Probability of A Stock Market Correction

The Wall Street Journal has a good article on investor sentiment, relying heavily on the work by Robert Shiller.  He argues that investor sentiment looks much more like a hindcast than a forecast.  In other words, investors tend to be optimistic after the market just rose, and pessimistic after the market just fell.

The more stocks go up and the faster they rise, the more likely you become to expect more of the same. And when they go down, your expectations fall with them. Investors are often told not to get caught up in other people’s emotions — but it’s at least as important not to get swept away by your own.

New research hammers that point home. Finance professors William Goetzmann and Robert Shiller of Yale, along with Dasol Kim of Case Western Reserve University, have analyzed the Yale surveys and found that investors’ forecasts regularly look more like aftercasts — simple projections of the recent past into the future.

I have no reason not to believe this to be true.

But I think there is something a little wrong with this logic:

You can ask yourself one of the key questions: What are the odds of a one-day crash of at least 12% in the U.S. stock market over the next six months?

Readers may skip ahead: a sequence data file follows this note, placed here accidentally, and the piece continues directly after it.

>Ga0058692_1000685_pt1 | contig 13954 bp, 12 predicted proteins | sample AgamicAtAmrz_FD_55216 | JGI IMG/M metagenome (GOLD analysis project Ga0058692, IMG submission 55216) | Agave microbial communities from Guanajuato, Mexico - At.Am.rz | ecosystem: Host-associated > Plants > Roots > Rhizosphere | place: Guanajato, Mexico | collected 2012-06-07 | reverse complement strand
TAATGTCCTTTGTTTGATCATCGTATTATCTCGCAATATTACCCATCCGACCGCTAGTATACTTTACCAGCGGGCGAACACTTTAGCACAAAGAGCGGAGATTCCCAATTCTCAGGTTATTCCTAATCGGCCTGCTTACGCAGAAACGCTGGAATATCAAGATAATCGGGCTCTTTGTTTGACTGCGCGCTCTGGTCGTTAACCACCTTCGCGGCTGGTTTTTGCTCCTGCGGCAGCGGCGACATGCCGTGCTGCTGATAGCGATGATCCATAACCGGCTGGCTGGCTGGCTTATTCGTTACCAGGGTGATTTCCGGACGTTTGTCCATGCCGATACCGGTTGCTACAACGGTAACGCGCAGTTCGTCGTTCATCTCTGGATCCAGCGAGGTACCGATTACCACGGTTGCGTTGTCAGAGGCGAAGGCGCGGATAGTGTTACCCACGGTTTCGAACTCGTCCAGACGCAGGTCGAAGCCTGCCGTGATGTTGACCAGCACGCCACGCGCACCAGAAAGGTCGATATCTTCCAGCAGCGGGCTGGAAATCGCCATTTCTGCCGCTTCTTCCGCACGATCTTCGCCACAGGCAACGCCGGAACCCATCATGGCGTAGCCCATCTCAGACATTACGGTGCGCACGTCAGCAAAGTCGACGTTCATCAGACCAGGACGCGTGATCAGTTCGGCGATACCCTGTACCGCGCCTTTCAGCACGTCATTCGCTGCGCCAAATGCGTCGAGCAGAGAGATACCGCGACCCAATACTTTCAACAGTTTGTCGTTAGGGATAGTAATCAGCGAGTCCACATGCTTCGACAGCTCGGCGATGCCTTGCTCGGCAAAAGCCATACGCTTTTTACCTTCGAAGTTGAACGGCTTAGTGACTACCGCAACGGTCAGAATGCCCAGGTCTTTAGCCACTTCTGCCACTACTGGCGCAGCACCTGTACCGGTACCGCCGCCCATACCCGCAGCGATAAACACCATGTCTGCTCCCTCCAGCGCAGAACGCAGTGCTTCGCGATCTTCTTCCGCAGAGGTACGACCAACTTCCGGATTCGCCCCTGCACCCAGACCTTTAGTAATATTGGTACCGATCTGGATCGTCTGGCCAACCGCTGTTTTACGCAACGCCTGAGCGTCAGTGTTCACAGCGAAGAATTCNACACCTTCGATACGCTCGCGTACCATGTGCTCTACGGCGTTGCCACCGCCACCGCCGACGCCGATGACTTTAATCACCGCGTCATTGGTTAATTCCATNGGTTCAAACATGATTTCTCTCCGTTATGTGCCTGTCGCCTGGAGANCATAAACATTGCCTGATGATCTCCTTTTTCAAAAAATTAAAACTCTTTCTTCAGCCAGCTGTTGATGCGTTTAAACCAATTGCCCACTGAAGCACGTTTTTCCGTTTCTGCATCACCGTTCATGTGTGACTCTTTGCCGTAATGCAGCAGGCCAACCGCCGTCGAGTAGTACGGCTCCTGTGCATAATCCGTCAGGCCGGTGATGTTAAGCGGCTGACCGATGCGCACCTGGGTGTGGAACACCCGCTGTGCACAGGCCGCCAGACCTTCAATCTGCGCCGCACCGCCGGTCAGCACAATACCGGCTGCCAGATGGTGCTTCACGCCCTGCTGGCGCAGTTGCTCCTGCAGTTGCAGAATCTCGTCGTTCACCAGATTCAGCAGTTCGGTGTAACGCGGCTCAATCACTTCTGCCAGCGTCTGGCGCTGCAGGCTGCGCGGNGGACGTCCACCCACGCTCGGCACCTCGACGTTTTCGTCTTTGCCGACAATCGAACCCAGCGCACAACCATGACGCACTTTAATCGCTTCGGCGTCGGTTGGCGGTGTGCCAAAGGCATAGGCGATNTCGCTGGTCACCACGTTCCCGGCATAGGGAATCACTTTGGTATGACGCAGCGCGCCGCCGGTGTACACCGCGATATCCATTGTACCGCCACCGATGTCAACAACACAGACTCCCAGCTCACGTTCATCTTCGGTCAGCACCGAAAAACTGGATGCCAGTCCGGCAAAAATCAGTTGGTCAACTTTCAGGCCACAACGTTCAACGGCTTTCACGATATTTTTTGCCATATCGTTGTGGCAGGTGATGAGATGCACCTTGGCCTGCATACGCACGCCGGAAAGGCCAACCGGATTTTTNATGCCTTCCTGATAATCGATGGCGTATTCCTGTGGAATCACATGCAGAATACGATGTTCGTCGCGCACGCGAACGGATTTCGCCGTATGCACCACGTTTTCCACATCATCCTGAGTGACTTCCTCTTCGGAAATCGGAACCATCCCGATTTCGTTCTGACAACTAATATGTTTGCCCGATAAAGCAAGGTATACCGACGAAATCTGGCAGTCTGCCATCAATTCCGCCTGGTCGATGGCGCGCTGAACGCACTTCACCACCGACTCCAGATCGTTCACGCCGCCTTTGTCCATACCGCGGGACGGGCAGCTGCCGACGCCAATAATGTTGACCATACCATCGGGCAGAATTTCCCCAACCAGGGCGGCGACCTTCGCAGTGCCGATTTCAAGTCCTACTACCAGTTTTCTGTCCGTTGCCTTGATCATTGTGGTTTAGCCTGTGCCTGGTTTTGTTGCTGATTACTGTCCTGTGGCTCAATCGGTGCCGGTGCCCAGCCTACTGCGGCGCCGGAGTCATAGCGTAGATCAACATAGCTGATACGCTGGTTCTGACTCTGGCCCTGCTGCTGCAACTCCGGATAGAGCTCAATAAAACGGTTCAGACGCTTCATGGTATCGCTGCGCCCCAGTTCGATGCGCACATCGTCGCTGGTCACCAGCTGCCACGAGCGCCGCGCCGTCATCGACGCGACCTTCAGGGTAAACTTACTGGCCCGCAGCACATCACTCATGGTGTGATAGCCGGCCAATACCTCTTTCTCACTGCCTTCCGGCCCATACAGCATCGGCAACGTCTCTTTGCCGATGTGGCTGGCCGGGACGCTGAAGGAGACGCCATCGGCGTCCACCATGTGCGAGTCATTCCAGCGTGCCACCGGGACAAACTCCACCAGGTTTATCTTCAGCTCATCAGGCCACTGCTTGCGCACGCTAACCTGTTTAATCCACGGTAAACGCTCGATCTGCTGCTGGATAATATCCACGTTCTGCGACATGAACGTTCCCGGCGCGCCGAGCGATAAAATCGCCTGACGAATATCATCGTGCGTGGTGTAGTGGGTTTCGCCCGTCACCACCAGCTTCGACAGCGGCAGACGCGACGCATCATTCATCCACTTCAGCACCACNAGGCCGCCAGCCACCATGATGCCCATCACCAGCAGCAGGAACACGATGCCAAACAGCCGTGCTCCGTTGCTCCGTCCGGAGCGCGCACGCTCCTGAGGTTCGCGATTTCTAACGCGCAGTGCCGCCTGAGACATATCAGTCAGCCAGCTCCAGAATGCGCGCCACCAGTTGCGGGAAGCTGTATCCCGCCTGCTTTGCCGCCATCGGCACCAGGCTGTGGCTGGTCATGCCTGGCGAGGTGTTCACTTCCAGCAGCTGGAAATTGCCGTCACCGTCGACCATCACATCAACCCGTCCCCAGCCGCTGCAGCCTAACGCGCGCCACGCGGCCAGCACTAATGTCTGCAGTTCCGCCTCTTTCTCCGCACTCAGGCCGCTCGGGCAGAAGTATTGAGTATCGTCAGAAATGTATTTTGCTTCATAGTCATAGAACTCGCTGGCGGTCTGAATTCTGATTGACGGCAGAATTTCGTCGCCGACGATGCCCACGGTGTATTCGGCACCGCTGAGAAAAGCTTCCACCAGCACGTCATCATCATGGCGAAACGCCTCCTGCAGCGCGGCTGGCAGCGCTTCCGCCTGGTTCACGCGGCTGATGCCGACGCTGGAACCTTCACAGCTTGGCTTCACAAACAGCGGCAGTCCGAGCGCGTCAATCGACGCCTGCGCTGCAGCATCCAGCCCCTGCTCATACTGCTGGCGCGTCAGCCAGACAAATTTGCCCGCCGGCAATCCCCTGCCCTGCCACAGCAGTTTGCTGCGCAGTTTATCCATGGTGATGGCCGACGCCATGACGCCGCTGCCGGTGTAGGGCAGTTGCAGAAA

You probably answered at least 10% — even though that is roughly 10 times the likely chance of a disastrous daily crash in the coming six months, based on the historical record. (The 87 years from 1929 through 2015 consisted of 174 six-month periods. But, with only two single-day crashes of at least 12% over that span, such declines occurred in just over 1% of the half-year periods.)

Remarkably, professional investors exaggerate the odds almost as badly as individual investors do. Over time, both groups overall have tended to put the odds of a crash at around 20%, with the institutional investors’ estimates ranging only about one to three percentage points below that.

Again, I have no problem with the statement that most people, in a given year, overestimate the chance of a stock market crash.  20%, for any random year, is likely a high estimate.   But that is not the same as saying it is a high estimate for this year.  One could argue that we know more about our current year than to treat it simply as a random year.  For example: